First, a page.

Even to the better class of Afro-Americans the crime of rape is so revolting they have too often taken the white man's word.

Ida B. Wells

The author explains how African Americans who are upwardly mobile have been co-opted by a racist system. They too find the crime of rape heinous. They do not speak out against the injustice of lynching, lest people think they do not take the violation of women seriously enough.


They ... realize how hopelessly their race is behind the other ... and they attempt to "get even" by insolence, which is ever the resentment of inferiors.

Memphis Evening Scimitar

The author wishes to prove that "lynch law" is not for the purpose of protecting white female honor, but rather for the purpose of subjugating black people. To this end she quotes a virulently racist editorial from a local white newspaper. The editorial argues that black people are insolent toward white people because they are jealous of their superiority. The writer of the editorial blames black people for the friction between the races. The writer goes on to accuse black people of singling out whites and committing acts of violence on them.


Nothing ... has so impressed me with the decay of manhood among the people of Tennessee as the dastardly submission to mob reign.

Colonel A.S. Colyar

Colyar's letter to the Nashville American shows that a minority of white people have spoken out against lynching. Colyar understands there is nothing manly about putting a person to death under cover of a crowd. A member of a mob can avoid personal responsibility for an evil deed. Colyar notes that lynching is happening all over the country. He is appalled that these acts are often carried out with much cruelty. They also often occur in the presence of sheriffs and deputies, court officials, and governors.


The men and women in the South who disapprove of lynching and remain silent on the perpetration of such outrages are ... accomplices.

Ida B. Wells

The author argues that not to protest lynching or try to stop it amounts to a crime, or what the law calls an accessory before and after the fact. This is because bystanders are aware of this widespread problem yet do nothing. When another lynching occurs, they do nothing. The author says bystanders are equally guilty because if they were willing to step up, the killing would stop. The killings continue because the killers know they can act with impunity.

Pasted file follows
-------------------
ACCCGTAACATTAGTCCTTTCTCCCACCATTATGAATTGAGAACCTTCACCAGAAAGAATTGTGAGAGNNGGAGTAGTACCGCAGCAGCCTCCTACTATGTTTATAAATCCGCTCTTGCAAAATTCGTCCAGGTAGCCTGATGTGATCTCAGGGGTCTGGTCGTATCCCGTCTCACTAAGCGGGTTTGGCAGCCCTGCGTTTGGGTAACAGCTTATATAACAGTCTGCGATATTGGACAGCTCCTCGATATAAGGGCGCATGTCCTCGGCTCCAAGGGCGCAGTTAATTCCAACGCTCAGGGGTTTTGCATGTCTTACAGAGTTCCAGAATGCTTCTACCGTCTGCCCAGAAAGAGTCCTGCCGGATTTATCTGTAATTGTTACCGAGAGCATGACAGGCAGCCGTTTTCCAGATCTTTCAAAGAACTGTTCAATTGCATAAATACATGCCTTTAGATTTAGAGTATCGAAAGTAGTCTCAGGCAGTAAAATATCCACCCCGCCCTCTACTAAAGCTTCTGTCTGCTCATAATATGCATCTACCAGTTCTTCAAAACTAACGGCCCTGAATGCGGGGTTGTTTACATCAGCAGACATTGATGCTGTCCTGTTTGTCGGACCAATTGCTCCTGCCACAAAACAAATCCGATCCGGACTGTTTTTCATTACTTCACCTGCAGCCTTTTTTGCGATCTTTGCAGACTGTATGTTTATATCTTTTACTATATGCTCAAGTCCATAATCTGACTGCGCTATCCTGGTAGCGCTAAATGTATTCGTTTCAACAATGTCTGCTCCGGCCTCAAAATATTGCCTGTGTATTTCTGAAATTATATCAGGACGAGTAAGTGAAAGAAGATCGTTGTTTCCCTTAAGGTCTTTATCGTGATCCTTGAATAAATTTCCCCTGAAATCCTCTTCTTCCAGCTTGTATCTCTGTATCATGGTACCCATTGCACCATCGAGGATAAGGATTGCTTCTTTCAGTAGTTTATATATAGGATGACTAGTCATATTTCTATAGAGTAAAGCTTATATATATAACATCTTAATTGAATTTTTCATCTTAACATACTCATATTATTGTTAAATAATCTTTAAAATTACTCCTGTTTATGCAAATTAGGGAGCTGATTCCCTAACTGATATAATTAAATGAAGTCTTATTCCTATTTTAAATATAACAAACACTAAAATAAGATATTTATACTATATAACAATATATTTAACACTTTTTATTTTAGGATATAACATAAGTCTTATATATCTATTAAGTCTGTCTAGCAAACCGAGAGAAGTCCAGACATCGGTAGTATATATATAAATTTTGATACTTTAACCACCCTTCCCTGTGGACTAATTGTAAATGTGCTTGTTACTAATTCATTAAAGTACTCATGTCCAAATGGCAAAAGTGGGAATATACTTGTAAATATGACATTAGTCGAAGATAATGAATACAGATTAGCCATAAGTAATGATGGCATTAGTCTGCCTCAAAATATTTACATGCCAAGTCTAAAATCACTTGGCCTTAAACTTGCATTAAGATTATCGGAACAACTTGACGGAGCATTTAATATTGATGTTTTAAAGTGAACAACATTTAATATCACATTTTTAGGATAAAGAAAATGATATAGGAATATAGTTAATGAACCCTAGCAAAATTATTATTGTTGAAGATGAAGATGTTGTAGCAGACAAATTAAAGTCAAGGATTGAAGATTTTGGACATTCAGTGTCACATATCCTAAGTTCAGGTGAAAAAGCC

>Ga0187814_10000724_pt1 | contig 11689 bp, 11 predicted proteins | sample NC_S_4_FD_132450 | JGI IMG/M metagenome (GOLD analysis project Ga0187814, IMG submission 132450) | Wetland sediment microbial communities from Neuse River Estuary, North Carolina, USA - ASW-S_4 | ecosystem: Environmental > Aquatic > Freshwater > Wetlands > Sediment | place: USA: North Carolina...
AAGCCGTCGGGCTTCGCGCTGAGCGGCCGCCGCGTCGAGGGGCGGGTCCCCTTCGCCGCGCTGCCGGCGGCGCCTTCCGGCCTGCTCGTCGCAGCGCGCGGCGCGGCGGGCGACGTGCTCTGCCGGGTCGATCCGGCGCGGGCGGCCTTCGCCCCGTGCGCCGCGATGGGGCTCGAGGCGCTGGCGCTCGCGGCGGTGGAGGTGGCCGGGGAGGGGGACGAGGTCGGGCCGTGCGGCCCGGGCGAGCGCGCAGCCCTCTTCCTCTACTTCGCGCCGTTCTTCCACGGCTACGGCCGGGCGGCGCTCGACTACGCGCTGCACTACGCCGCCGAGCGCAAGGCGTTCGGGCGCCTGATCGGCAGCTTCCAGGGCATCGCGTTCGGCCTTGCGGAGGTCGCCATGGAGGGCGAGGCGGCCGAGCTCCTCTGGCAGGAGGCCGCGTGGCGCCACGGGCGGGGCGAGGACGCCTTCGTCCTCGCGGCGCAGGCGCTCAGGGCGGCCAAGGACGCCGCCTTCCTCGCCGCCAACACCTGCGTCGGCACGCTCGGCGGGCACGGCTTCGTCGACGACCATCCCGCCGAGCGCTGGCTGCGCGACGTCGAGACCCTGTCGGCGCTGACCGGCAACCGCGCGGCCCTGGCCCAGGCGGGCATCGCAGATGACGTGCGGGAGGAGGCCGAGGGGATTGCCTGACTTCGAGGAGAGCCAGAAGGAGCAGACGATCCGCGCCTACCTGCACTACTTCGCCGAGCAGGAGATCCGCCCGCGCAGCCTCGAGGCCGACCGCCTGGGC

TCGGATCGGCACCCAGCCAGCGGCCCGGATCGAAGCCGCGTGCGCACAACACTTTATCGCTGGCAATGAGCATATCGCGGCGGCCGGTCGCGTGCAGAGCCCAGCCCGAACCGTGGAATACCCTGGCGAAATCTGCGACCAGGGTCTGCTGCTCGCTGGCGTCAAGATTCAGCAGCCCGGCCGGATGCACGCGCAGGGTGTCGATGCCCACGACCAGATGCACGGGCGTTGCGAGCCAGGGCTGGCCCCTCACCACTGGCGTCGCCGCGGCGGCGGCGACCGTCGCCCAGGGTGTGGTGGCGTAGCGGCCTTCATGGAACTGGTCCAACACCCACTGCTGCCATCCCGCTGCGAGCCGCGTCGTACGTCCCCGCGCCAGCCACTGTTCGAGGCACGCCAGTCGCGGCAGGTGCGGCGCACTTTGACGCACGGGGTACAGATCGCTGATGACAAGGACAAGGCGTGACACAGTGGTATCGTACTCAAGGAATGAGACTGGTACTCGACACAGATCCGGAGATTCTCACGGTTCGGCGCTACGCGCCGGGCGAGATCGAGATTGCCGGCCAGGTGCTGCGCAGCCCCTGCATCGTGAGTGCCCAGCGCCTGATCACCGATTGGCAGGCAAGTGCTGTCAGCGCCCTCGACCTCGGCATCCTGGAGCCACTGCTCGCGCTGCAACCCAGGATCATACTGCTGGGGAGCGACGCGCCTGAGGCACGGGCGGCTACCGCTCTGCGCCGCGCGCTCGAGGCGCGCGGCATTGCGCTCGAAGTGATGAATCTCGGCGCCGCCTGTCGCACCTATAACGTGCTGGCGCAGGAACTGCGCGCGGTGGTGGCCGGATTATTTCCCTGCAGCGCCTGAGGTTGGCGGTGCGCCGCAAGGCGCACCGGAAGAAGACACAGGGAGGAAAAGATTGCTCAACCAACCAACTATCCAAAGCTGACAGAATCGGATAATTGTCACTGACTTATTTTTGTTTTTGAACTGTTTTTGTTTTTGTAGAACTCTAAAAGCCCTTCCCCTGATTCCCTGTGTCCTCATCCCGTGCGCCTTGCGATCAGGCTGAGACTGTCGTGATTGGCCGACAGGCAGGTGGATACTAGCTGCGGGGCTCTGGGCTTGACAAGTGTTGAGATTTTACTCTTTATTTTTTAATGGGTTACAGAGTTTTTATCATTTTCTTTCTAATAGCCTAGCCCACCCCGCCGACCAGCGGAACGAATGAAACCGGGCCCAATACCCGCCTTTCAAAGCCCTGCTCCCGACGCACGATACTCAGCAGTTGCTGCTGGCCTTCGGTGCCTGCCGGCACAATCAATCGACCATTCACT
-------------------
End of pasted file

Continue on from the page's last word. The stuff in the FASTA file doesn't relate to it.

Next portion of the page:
The world looks on with wonder that we have conceded so much and remain law-abiding under such great outrage and provocation.

Ida B. Wells

The author makes this comment at the beginning of her section on self-help for African Americans who are the victims of institutional and social racism. She has just outlined the widespread mob rule that has become the norm in the South. Through mob rule, black people are routinely lynched without due process, mostly for minor or imaginary crimes. Lynching is done without due process (a trial, an impartial jury of peers) outside the bounds of the legal system. Indeed, it is amazing that African Americans have not rebelled more virulently against such systemic, unfair treatment.


White men passed the law, and white judges and juries would pass upon the suits against the law, and render judgment in line with their prejudices.

Ida B. Wells

The author makes this comment in the context of urging boycotts that hit white businessmen in their pockets. Without that kind of prodding to protest segregation laws, little will change. The white people who want to subordinate black people passed these Jim Crow laws. The same type of people would rule on court actions brought against these laws and would judge a court case according to their racial prejudices.


A Winchester rifle should have a place of honor in every black home, [to be] used for that protection which the law refuses to give.

Ida B. Wells

The author makes this statement as the last point in her self-help advice for African Americans. She says this because she does not trust law enforcement officials to protect the rights of African Americans. She has seen ample evidence to prove her assumption. Therefore, black Americans must do what they can to protect themselves against unprovoked aggression from white people.